Your business conducts background checks on job applicants and employees. But what about the importance of screening your non-employee workforce (volunteers, consultants, independent contractors and vendors)? You could debate the fact they technically aren’t employees, thus view the process as unimportant. Don’t underestimate the value of doing so.
Employers who find out the hard way that unscreened workers, whether employees or not, can pay a hefty price. One that costs much more than a background check. Since the rules of due diligence hiring apply equally, the liability and damage to the employer can be equally bad regardless who’s payroll the worker is on.
Businesses can be liable if, in the exercise of reasonable care, the company could have foreseen a problem but did not do a thorough background check prior to on-boarding. Employers are held accountable by the courts for negligent actions of employees, especially when information was available that employees were unfit for their jobs before or after hiring. This is called negligent hiring, and applies to employees on a company’s payroll, or non-employees who work on company property, jobsites or projects. Further, serious legal ramifications can arise if you utilize the services of a contractor firm or vendor that does not screen its own employees.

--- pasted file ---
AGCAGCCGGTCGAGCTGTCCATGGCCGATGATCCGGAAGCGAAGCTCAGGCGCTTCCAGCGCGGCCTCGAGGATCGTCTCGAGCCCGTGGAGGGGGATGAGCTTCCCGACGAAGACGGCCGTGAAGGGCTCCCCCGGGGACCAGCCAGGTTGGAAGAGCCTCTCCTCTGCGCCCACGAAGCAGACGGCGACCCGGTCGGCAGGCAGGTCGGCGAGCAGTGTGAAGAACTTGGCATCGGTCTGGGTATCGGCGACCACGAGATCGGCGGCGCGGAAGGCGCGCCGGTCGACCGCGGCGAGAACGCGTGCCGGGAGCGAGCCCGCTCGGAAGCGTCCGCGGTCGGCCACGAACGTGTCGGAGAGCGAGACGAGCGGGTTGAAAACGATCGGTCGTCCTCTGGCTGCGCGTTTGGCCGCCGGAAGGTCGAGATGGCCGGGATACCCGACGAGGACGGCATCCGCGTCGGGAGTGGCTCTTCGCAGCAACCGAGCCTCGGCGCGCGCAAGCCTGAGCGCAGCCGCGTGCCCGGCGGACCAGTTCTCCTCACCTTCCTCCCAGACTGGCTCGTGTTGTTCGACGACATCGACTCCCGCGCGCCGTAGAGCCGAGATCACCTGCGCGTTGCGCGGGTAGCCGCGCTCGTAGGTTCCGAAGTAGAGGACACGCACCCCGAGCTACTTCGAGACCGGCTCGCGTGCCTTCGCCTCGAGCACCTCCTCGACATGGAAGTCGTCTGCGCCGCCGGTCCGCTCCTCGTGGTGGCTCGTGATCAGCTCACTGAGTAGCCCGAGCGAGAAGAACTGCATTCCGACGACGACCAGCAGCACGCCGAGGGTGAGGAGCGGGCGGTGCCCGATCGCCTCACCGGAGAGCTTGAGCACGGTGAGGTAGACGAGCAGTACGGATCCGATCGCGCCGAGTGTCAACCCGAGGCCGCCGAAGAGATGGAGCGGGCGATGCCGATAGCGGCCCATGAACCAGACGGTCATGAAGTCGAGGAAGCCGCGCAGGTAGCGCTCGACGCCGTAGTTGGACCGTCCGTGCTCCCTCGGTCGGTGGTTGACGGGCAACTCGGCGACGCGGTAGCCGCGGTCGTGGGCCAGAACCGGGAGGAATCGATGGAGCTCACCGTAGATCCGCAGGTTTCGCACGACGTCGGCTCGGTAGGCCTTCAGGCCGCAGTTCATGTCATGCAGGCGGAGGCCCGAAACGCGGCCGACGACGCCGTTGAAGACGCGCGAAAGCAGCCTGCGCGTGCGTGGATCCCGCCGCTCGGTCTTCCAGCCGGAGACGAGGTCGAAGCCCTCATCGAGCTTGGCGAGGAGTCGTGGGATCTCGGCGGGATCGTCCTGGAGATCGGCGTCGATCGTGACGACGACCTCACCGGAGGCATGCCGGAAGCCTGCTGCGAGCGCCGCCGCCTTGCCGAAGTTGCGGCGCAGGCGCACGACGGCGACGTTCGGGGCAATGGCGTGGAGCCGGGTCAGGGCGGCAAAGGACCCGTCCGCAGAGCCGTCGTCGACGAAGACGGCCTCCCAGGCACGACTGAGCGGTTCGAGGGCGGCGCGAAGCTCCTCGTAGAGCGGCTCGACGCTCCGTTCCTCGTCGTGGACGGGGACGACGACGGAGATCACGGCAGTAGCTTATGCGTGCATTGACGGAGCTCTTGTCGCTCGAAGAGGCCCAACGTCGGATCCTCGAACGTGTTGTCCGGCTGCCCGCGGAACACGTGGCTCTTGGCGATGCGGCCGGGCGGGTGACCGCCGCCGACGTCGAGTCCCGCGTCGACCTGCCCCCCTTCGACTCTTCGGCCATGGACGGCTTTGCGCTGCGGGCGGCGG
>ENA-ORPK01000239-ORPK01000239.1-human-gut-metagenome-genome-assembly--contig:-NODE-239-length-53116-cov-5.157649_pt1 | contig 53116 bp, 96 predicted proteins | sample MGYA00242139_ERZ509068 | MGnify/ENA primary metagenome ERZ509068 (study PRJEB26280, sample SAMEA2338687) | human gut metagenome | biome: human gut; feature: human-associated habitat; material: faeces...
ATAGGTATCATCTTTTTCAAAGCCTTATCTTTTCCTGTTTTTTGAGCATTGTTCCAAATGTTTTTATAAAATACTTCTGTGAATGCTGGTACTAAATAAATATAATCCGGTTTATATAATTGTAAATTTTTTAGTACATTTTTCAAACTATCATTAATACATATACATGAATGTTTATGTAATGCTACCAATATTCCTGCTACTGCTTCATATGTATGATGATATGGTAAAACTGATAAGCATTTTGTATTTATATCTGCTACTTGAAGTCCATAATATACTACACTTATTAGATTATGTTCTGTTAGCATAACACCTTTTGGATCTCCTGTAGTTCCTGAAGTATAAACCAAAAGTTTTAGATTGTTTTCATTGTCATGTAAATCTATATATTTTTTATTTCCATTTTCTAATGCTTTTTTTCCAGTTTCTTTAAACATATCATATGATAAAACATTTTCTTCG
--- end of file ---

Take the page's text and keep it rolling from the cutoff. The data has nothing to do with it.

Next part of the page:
Employers often ask if they must comply with the FCRA when conducting background checks on their non-employee workforce. The answer is easy. Just follow this basic rule:
If your company uses a 3rd party background screening provider (such as IntelliCorp) to gather information (that meets the definition of a consumer report) about an employee potential volunteer, consultant or vendor, the FCRA applies.
The FCRA does not specifically address or define non-employees, but it does specify that you must have a permissible purpose prior to requesting a Consumer Report. Therefore, it’s important to understand your company’s obligations under the FCRA and review compliance for all employment purposes, including initial background checks of applicants, current employees, and screening of volunteers, independent contractors or other workers on your premises.
Your primary concern should be the safety of your business and customers. If you lack a non-employee screening program, you are potentially exposing your company to a variety of different risks; financial settlements, bad publicity, and, in the worst case violence. Don’t take short cuts. Implement a formal screening program for your non-employee workforce to help protect your organization and mitigate risk.